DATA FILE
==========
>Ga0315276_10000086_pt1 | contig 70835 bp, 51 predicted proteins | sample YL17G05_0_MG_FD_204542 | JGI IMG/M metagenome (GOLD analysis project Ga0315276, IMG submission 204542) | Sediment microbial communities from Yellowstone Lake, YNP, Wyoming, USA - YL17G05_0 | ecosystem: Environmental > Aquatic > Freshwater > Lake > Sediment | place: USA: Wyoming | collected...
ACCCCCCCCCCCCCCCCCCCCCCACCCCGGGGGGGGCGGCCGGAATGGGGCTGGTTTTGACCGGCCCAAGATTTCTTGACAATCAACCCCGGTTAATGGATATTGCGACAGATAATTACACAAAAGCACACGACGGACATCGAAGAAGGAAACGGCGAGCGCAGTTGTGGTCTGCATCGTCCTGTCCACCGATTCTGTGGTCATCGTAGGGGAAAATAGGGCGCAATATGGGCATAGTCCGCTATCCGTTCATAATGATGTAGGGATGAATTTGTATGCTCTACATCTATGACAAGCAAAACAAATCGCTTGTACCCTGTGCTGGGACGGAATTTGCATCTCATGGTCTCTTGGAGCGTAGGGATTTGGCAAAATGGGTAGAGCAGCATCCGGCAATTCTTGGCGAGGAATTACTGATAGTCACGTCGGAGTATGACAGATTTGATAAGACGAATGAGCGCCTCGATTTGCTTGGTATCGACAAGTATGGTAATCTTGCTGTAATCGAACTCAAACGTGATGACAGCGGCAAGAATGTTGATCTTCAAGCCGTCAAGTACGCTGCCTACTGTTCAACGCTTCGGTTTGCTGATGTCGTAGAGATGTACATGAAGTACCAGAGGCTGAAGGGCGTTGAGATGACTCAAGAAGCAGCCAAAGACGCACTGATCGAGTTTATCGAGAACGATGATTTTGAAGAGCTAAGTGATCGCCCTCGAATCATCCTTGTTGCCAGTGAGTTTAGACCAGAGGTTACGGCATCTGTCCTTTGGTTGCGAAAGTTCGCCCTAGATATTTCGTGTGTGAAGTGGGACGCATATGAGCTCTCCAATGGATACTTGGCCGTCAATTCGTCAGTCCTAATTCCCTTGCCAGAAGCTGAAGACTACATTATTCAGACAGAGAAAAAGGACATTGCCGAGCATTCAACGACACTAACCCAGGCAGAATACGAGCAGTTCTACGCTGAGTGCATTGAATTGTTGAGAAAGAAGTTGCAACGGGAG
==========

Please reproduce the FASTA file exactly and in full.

>Ga0315276_10000086_pt1 | contig 70835 bp, 51 predicted proteins | sample YL17G05_0_MG_FD_204542 | JGI IMG/M metagenome (GOLD analysis project Ga0315276, IMG submission 204542) | Sediment microbial communities from Yellowstone Lake, YNP, Wyoming, USA - YL17G05_0 | ecosystem: Environmental > Aquatic > Freshwater > Lake > Sediment | place: USA: Wyoming | collected...
ACCCCCCCCCCCCCCCCCCCCCCACCCCGGGGGGGGCGGCCGGAATGGGGCTGGTTTTGACCGGCCCAAGATTTCTTGACAATCAACCCCGGTTAATGGATATTGCGACAGATAATTACACAAAAGCACACGACGGACATCGAAGAAGGAAACGGCGAGCGCAGTTGTGGTCTGCATCGTCCTGTCCACCGATTCTGTGGTCATCGTAGGGGAAAATAGGGCGCAATATGGGCATAGTCCGCTATCCGTTCATAATGATGTAGGGATGAATTTGTATGCTCTACATCTATGACAAGCAAAACAAATCGCTTGTACCCTGTGCTGGGACGGAATTTGCATCTCATGGTCTCTTGGAGCGTAGGGATTTGGCAAAATGGGTAGAGCAGCATCCGGCAATTCTTGGCGAGGAATTACTGATAGTCACGTCGGAGTATGACAGATTTGATAAGACGAATGAGCGCCTCGATTTGCTTGGTATCGACAAGTATGGTAATCTTGCTGTAATCGAACTCAAACGTGATGACAGCGGCAAGAATGTTGATCTTCAAGCCGTCAAGTACGCTGCCTACTGTTCAACGCTTCGGTTTGCTGATGTCGTAGAGATGTACATGAAGTACCAGAGGCTGAAGGGCGTTGAGATGACTCAAGAAGCAGCCAAAGACGCACTGATCGAGTTTATCGAGAACGATGATTTTGAAGAGCTAAGTGATCGCCCTCGAATCATCCTTGTTGCCAGTGAGTTTAGACCAGAGGTTACGGCATCTGTCCTTTGGTTGCGAAAGTTCGCCCTAGATATTTCGTGTGTGAAGTGGGACGCATATGAGCTCTCCAATGGATACTTGGCCGTCAATTCGTCAGTCCTAATTCCCTTGCCAGAAGCTGAAGACTACATTATTCAGACAGAGAAAAAGGACATTGCCGAGCATTCAACGACACTAACCCAGGCAGAATACGAGCAGTTCTACGCTGAGTGCATTGAATTGTTGAGAAAGAAGTTGCAACGGGAG